First she thought she had bed bugs. Then she thought she was overworked. A friend suggested that she might have bipolar disorder. After a month of tests totaling almost a million dollars, Susannah Cahalan drew a clock at the request of the doctor. The drawing showed that her brain was inflamed.
Cahalan, a journalist, chronicles her journey from sane to manic to catatonic and back, relying on interviews with family and friends to shed light on the month she can hardly remember in her new book, Brain on Fire.
Read our interview with Cahalan at BookPage.com and check out this interview style trailer where she elaborates on her month of madness:
What do you think about Cahalan's experience? What are you reading right now?
Oliver Burkeman wants us to rediscover the power of negative thinking in order to reach our goals.
If this logic seems strange to you, Burkeman just might convince you otherwise in his new book The Antidote.
Burkeman’s book is indeed a witty antidote to the shelves of self-help books that don’t seem to help anyone but their authors; but it also has a serious purpose. Embracing uncertainty and detaching from our monkey-minds may help us become happier.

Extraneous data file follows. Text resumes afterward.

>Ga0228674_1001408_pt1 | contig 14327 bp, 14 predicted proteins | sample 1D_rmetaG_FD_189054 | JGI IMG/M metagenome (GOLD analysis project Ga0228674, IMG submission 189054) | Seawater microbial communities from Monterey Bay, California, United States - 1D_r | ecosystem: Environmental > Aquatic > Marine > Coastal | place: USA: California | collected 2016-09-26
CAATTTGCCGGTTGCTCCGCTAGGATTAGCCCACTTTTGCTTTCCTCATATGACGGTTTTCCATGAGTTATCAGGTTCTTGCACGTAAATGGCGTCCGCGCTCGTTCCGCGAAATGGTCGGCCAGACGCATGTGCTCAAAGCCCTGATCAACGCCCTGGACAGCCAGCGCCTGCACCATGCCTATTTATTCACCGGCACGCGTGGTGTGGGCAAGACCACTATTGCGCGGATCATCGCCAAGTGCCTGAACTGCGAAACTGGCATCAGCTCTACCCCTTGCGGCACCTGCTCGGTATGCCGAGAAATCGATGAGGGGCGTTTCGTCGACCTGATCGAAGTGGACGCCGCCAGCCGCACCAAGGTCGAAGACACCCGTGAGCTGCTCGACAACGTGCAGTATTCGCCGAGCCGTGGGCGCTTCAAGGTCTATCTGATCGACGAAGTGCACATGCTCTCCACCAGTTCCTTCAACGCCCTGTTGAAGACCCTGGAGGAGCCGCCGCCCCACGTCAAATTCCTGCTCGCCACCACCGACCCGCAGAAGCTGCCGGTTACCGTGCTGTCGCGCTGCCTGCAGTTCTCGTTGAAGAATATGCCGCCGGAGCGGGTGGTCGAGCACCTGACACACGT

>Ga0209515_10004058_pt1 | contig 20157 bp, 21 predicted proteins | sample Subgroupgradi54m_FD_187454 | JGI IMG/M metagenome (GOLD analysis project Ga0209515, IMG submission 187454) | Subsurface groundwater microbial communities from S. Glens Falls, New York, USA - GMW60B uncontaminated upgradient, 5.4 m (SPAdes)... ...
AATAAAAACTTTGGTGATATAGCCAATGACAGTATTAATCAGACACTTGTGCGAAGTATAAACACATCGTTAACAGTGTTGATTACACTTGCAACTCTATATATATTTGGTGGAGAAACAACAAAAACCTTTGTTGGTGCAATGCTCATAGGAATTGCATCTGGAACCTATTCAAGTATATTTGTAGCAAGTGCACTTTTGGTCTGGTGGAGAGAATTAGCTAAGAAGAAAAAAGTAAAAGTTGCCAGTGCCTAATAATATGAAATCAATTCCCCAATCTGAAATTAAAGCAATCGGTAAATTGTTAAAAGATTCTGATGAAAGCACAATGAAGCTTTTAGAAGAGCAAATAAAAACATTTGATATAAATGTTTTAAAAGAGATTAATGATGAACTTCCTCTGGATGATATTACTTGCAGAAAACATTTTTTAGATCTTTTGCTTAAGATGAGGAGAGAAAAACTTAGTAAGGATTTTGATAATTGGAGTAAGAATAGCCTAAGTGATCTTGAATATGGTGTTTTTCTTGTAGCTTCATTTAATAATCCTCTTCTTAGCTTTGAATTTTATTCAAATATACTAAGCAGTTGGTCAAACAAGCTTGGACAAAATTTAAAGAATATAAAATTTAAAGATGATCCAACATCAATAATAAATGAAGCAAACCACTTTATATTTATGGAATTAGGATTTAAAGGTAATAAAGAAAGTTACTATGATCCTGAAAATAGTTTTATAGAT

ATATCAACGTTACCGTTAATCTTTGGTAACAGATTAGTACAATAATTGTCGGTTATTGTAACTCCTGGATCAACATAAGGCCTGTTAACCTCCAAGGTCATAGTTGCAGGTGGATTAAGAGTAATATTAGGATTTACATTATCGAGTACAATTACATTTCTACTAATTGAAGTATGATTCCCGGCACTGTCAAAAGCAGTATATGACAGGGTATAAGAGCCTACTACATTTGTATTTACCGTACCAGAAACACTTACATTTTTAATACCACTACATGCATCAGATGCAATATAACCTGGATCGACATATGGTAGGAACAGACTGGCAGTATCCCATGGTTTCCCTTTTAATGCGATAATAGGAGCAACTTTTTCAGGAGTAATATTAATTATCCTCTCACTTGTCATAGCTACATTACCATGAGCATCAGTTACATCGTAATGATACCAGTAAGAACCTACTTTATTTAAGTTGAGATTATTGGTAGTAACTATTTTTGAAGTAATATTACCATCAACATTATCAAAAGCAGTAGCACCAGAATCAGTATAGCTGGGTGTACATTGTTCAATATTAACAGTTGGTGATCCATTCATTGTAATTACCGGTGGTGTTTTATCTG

Do you believe in a negative road to happiness? Will you give The Antidote a try?
The title of Sally Koslow’s book says it all: Slouching Toward Adulthood: Observations from the Not-So-Empty Nest is an investigation into the “adultescent” phenomenon. Koslow, a mother of two “adultescents” herself, explores the reasons behind the growing population of college graduates moving back home. Her findings reveal that prolonged dependency might not just be the young generations fault, but also the fault of their helicopter parents.
We have been drunk— not on alcohol, but on unreasonable expectations. For our lost kids at home, it’s time to dry up and move out.
Do you have any "adultescents" in your life? What are you reading this week?
Before they moved to France, Karen Le Billon's children were picky eaters. A year later they were eating beets, broccoli, spinach and even mussels. How did the family manage this elaborate change? Because French Kids Eat Everything.
Karen Le Billon outlines the eating habits and rules of French families, like no snacking between meals and no emotional eating (but how else do you get a toddler to stop crying?). Le Billon doesn't glorify French eating like many other books on the same subject. Instead, she tells us how she used French tools to maintain healthy eating habits back in North America and how we can too!
Check out this trailer put out by William Morrow:
Be sure to check out the rest of the parenting books in our August issue!
What do you think about French Kids Eat Everything? What are you reading this week?
A Century of Wisdom tells the story of Alice Herz-Sommer, a woman who is inspiring both for what she has survived, and how she continues to live. Reviewer Sukey Howard writes:
Alice Herz-Sommer is 108 years old, the oldest Holocaust survivor and the oldest living concert pianist. She still plays the piano every day, she still laughs and still believes that life is a gift.
Does Alice Herz-Sommer inspire you?